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Why does Java grow a full array by a factor of 3/2 instead of 2?

"The choice of a depends on the library or application: some textbooks use a = 2, but Java's ArrayList implementation uses a = 3/2 and the C implementation of Python's list data structure uses a = 9/8."

source wikipedia

  • It is research result it seams. So if you want make your inherit AbstractList and override corresponding your requirements. – Ashot Karakhanyan Feb 7 '14 at 10:00
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    Because doubling the size at will eat memory faster than increasing by 1.5 or 1.1 . You have a tradeoff between how often you resize and how large the size will be. Probably 1.5 was a good one. – Stefano Sanfilippo Feb 7 '14 at 10:01
  • @StefanoSanfilippo Further, they can compute 1.5 pretty fast with an addition and a right shift compared to 1.1 – Michael Schmeißer Feb 7 '14 at 10:09
  • Possible duplicate stackoverflow.com/questions/1100311/… – leventov Feb 7 '14 at 10:39
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In general, the choice of the growth factor depends mostly on experience and a good educated guess. You have to find the right balance between unecessary memory usage (for unused array space) and unecessary runtime usage (if the array has to be enlarged often). You also have to do this without knowing how big the list will be. The reason why it's 3/2 in Java is simply because someone thought it was the best.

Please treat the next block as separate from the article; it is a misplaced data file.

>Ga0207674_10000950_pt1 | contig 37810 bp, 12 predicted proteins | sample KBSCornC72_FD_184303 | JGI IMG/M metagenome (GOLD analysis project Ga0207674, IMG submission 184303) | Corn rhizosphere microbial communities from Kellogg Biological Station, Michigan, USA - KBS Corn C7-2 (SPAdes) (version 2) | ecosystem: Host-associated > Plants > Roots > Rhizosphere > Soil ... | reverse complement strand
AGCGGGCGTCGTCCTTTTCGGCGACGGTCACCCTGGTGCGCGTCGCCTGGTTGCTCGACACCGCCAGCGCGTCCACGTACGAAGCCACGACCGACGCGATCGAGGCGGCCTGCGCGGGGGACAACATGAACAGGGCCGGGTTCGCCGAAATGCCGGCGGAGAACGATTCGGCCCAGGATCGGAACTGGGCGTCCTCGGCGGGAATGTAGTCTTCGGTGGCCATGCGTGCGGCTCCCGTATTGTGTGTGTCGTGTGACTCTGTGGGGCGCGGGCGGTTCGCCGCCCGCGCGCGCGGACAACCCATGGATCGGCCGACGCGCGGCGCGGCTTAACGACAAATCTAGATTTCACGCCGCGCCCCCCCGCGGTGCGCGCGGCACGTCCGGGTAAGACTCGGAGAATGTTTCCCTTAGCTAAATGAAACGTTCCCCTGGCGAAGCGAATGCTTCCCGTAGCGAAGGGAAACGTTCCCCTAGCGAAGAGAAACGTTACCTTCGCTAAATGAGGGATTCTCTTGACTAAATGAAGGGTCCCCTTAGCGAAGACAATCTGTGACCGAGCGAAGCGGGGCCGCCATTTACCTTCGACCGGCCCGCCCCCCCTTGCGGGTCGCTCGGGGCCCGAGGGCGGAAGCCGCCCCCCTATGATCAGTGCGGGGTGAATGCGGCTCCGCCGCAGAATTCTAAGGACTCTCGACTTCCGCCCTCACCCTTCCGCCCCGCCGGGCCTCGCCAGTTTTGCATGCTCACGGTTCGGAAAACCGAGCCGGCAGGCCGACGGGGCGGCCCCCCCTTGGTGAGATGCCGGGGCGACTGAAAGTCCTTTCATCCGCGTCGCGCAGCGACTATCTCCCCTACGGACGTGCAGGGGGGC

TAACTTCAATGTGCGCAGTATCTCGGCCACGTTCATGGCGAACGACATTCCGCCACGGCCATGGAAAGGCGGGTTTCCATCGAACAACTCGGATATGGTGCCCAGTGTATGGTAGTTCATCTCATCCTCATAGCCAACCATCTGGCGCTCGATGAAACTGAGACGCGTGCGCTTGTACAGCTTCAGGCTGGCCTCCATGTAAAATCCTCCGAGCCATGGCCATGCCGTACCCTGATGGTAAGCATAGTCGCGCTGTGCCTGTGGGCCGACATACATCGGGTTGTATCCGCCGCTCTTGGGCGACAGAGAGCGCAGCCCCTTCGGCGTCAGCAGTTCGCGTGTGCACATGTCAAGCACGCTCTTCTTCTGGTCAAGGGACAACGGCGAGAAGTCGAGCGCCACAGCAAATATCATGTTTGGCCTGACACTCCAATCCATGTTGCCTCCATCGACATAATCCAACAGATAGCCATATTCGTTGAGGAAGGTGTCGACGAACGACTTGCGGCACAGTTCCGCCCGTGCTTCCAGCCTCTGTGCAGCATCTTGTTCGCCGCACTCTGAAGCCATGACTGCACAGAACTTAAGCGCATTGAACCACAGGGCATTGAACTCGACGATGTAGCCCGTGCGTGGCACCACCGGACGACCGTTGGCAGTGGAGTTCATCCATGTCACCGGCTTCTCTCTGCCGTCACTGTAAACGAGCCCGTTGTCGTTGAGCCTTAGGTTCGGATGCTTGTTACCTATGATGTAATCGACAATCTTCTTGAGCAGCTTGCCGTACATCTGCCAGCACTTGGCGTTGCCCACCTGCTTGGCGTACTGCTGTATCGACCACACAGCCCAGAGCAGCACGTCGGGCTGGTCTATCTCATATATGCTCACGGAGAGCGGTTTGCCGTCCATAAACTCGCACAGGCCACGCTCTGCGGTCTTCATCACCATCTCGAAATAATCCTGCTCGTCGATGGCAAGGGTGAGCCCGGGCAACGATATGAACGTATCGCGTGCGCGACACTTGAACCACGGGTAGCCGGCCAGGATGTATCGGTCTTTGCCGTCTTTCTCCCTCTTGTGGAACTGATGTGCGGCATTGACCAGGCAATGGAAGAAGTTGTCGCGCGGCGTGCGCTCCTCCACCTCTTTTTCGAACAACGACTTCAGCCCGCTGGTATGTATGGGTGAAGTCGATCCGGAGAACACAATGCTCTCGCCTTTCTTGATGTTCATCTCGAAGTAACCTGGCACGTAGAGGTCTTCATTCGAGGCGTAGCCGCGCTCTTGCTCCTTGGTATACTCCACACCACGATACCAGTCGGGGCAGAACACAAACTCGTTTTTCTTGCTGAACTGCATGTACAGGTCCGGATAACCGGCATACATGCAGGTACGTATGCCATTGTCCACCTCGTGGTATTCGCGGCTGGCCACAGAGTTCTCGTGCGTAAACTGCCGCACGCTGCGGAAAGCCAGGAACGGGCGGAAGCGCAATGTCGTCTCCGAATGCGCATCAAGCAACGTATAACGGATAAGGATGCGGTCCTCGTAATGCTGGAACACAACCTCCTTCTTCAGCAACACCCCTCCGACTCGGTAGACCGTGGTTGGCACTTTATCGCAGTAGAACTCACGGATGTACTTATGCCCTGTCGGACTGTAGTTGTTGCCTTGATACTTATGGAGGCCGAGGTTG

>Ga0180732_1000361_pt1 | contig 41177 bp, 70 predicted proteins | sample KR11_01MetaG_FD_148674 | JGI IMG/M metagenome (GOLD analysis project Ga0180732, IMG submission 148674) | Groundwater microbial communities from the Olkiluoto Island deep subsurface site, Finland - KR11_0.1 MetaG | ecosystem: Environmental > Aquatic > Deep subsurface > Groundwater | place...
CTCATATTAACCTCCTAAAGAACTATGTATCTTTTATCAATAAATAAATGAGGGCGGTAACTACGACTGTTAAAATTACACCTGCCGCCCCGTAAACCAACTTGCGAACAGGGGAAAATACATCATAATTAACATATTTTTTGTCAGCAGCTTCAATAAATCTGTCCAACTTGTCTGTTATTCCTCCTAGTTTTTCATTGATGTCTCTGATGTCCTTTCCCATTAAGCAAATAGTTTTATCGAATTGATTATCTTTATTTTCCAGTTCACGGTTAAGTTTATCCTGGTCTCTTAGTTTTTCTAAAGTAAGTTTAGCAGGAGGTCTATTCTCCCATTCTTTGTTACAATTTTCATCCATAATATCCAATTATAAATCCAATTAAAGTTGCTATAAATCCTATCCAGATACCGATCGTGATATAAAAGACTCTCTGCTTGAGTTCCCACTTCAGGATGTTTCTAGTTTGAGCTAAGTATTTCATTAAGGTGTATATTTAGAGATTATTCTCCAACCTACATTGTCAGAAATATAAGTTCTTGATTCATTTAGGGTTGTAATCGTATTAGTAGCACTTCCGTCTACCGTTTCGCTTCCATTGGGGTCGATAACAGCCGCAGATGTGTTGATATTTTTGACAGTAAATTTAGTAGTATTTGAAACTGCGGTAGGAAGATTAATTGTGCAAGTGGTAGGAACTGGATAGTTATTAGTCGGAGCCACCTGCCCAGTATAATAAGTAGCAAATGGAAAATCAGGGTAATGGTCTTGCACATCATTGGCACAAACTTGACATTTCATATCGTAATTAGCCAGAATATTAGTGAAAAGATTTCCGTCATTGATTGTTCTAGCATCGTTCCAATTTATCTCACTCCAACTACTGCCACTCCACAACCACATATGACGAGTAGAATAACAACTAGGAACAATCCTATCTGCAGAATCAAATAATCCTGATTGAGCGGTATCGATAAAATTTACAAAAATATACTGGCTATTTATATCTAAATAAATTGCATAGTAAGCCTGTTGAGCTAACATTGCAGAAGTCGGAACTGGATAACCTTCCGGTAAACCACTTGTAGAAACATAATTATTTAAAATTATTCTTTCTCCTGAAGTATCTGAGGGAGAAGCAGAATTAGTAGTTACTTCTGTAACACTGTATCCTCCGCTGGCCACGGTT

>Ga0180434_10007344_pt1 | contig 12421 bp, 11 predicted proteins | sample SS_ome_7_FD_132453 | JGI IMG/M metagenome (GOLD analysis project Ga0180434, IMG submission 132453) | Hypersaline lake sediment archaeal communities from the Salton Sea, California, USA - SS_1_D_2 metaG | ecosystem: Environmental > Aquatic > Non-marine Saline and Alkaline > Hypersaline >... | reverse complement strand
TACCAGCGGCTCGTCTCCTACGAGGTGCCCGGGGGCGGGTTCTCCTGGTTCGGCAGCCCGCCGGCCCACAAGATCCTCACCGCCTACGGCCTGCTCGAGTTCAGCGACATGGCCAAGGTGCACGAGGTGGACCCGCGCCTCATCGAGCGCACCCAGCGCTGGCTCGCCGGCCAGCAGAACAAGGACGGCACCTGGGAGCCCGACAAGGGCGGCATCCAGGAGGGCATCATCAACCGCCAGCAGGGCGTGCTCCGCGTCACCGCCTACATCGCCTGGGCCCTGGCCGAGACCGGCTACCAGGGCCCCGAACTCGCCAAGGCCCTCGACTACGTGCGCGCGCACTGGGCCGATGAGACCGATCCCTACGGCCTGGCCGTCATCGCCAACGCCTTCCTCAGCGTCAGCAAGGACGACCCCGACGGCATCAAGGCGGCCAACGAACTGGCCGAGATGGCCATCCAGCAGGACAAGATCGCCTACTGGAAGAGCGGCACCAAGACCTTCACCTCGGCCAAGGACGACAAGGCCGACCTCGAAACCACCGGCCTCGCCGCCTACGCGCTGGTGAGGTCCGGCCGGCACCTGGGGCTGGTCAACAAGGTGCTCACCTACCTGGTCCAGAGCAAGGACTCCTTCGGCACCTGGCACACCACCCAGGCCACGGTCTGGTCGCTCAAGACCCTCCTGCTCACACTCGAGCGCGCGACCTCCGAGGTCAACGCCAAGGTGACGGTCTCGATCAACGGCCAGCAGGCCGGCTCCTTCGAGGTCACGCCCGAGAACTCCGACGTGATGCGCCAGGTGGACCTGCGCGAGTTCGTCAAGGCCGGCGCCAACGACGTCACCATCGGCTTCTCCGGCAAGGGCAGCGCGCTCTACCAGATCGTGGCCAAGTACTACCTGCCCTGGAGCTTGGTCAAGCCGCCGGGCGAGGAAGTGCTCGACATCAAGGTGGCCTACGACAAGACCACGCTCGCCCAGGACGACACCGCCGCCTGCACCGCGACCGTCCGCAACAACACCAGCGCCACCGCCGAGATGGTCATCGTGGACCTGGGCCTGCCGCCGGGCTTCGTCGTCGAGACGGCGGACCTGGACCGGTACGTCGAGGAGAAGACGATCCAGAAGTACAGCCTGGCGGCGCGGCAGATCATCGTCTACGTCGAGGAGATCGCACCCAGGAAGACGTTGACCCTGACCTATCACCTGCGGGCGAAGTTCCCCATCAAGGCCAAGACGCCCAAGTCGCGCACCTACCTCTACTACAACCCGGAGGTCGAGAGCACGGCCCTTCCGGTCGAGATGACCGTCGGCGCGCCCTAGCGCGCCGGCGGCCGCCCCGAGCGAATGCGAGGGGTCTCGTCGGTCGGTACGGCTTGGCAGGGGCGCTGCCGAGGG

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    With the qualification that in Java, "someone" means "a committee of top-class experts" :) – Marko Topolnik Feb 7 '14 at 10:05
  • @MarkoTopolnik indeed :D – André Stannek Feb 7 '14 at 10:06
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I've recorded some theoretical results about grow factor which could help you to choose a grow factor for your own data structure here: Magic Factors#Grow Factor. Higher grow factor leads to higher memory footprint and lower "reinsertions per element during construction" metric on average, when the size of the collection is unknown in advance.

I agree with André Stannek that 1.5 grow factor doesn't have any special properties and it is just someone's "final decision".

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